Many industrial chemical applications involve mixing to create a different product, keep chemicals in suspension, for wastewater treatment purposes, or to dilute the chemical. Polyethylene tanks are well-equipped to handle that type of process, as most chemicals being mixed can be safely combined. There are two basic types of mixing systems that our tanks use—mechanical mixers and pumps.
Properly designed mixer systems should be simple to own and operate. Let’s explore the components and considerations of a safe, cost-effective chemical mixing system for polyethylene tanks.
Mechanical Chemical Mixer Systems
Poly Processing offers several different styles of mixer mounts, depending on the mixer configuration:
Clamp-on mixer attachment—Used on small vertical tanks with very small and lightweight mixers
Small freestanding mixer support—Ideal for small open-top tanks with small and lightweight mixers
Vertical tank supported mixer bridge—For small to medium size vertical tanks.
Large vertical or open-top tank freestanding mixer bridge—Used on vertical tanks and open-top tanks with very large mixers.
Poly Processing Company can install baffles into the tank wall, if required.
Several loads and strains must be considered when identifying the best type of mechanical mixer for your poly tank. It’s critical to determine the downward load, bending load, weight of the mixer, torque load, horsepower, and correct angles to ensure the proper bracketing is designed into the tank mixing system.
If the mixer isn’t properly mounted and bracketed, improper mixing can result in additional costs of wasted materials, and potential damage to the mixer or even the tank. The mixer agitator must be supported by a bracketing system or attachment that is compatible with your particular storage tank.
The mechanical mixing system is efficient and reliable when installed properly, but there are some disadvantages to using it, including:
Space—often the mixing brackets are very large and take up a great deal of space
Chemical compatibility—the mixing arm is usually made of metal, which can be susceptible to oxidizing chemicals
Cost—the mixer and corresponding bracket or attachment can be expensive
Chemical Mixing with a Pump
Mixing chemicals without a mixer involves using one or more strategically placed pumps to mix the chemicals inside the tank. It can be a better solution than mechanical mixing, if you’re concerned about avoiding the disadvantages of an agitator.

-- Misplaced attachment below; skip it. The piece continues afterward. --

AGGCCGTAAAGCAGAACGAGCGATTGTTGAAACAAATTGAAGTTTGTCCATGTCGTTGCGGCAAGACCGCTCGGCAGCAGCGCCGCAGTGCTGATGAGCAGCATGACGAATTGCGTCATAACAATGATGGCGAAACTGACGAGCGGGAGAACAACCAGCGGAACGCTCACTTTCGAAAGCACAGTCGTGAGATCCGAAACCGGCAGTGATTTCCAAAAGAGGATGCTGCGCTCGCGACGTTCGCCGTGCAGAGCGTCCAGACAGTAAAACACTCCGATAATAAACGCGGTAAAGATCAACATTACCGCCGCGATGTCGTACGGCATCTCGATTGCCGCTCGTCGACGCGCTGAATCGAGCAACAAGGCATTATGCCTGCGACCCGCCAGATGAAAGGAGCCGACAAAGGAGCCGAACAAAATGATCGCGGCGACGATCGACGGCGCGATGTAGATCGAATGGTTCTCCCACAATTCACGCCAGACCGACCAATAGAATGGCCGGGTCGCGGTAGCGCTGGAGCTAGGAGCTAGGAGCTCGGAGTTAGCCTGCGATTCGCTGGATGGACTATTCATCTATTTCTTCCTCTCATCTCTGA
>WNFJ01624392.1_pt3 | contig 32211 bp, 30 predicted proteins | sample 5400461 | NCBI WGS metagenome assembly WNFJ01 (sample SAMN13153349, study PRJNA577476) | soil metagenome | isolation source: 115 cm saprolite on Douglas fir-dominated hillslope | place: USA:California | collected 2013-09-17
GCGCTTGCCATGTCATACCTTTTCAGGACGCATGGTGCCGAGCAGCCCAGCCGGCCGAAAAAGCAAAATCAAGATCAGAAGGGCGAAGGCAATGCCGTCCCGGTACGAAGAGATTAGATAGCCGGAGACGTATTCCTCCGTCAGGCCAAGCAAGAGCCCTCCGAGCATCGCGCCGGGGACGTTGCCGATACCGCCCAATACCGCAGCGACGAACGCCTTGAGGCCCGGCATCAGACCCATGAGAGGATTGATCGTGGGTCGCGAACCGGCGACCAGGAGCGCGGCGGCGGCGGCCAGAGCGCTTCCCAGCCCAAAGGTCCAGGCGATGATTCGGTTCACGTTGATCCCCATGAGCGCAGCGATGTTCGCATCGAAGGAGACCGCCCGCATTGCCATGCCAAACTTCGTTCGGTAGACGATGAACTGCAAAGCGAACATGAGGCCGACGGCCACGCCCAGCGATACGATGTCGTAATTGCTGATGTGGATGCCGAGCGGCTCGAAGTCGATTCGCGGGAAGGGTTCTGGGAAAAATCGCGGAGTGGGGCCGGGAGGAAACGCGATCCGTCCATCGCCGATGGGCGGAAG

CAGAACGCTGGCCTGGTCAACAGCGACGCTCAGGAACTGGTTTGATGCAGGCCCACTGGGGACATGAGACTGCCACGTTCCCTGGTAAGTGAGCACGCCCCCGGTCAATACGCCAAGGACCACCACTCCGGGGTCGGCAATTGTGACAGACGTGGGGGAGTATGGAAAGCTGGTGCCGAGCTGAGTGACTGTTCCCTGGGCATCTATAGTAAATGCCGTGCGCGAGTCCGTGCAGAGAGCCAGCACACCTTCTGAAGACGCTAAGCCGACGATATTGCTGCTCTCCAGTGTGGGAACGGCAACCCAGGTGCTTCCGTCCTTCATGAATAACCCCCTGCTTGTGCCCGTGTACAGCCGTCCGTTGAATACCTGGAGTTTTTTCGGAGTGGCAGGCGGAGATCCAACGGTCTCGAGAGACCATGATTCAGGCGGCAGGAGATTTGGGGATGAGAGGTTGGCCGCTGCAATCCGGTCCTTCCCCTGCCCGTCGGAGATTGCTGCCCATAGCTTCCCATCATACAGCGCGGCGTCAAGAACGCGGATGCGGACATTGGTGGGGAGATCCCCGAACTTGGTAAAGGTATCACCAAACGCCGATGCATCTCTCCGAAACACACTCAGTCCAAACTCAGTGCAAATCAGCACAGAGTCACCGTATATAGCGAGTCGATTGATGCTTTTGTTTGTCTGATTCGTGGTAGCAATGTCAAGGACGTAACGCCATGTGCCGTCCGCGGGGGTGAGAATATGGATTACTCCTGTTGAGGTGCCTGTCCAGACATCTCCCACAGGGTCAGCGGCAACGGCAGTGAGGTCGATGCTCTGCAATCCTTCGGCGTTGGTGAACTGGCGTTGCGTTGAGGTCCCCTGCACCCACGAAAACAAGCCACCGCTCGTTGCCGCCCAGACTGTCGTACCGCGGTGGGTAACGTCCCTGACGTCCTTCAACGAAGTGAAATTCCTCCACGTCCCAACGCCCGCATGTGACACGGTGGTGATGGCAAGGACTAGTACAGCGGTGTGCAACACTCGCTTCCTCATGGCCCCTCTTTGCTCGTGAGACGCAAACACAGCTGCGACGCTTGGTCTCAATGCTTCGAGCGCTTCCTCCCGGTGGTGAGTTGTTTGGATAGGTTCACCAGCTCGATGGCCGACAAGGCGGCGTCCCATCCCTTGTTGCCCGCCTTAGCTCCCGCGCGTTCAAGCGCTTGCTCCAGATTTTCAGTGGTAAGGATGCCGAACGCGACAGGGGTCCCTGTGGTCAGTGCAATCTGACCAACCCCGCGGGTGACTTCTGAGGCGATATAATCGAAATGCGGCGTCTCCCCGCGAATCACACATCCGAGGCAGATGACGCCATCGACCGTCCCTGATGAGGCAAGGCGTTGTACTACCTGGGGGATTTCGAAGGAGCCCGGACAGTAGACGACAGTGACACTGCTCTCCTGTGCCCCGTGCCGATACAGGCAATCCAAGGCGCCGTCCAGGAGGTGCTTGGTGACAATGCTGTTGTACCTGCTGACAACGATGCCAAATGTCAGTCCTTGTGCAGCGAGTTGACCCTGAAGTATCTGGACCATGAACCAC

Pump mixing is similar to a swimming pool, which drains water from the bottom of the pool and pumps it back in near the top of the pool, just under the water line. In a chemical tank, the liquid in the storage tank is mixed using a pump, which is plumbed to the tank to create a combination of vertical and lateral flows. In-tank mixing draws the fluid out of the tank, usually at the bottom, and returns it to the tank via a nozzle on the dome.
This nozzle, called an in-tank eductor, uses principles of fluid dynamics to pressurize the fluid. The combined stream produces a high-velocity flow that creates agitation, which mixes the chemicals in the tank. In some cases, mixing can occur with a pump discharge fitting only. Many pump experts, some of which even represent products called circulating tank eductors & tank liquid agitators, can assist you in proper sizing. This is often a great alternative to your tank having mixer equipment, but rather just fittings to accept the pump mixing system.
As in any chemical storage application, proper system setup comes down to the chemicals you’re using. The location and placement of the eductor and pump, their level, and their angles are all determined according to the particular chemical application. A chemical storage expert can help you choose the right locations and fittings for your mixing system.
Successful Tank Mixing Setup
We recommend contacting us before you begin designing the tank mixing system. We have engineers on staff that can help with selecting the proper mixer mount for your specific requirements.